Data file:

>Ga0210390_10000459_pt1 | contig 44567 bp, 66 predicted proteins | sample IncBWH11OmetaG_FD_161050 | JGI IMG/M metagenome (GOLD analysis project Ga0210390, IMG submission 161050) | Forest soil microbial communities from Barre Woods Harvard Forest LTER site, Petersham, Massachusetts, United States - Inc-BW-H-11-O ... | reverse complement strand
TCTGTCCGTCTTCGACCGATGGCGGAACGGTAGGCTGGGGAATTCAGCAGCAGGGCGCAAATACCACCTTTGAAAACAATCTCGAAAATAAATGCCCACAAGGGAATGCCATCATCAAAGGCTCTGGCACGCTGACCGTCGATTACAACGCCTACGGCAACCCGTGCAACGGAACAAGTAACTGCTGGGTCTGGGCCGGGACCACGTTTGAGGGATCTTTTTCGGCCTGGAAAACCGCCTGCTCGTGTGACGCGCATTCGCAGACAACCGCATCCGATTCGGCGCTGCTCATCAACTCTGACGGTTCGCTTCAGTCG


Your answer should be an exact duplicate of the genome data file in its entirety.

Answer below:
>Ga0210390_10000459_pt1 | contig 44567 bp, 66 predicted proteins | sample IncBWH11OmetaG_FD_161050 | JGI IMG/M metagenome (GOLD analysis project Ga0210390, IMG submission 161050) | Forest soil microbial communities from Barre Woods Harvard Forest LTER site, Petersham, Massachusetts, United States - Inc-BW-H-11-O ... | reverse complement strand
TCTGTCCGTCTTCGACCGATGGCGGAACGGTAGGCTGGGGAATTCAGCAGCAGGGCGCAAATACCACCTTTGAAAACAATCTCGAAAATAAATGCCCACAAGGGAATGCCATCATCAAAGGCTCTGGCACGCTGACCGTCGATTACAACGCCTACGGCAACCCGTGCAACGGAACAAGTAACTGCTGGGTCTGGGCCGGGACCACGTTTGAGGGATCTTTTTCGGCCTGGAAAACCGCCTGCTCGTGTGACGCGCATTCGCAGACAACCGCATCCGATTCGGCGCTGCTCATCAACTCTGACGGTTCGCTTCAGTCG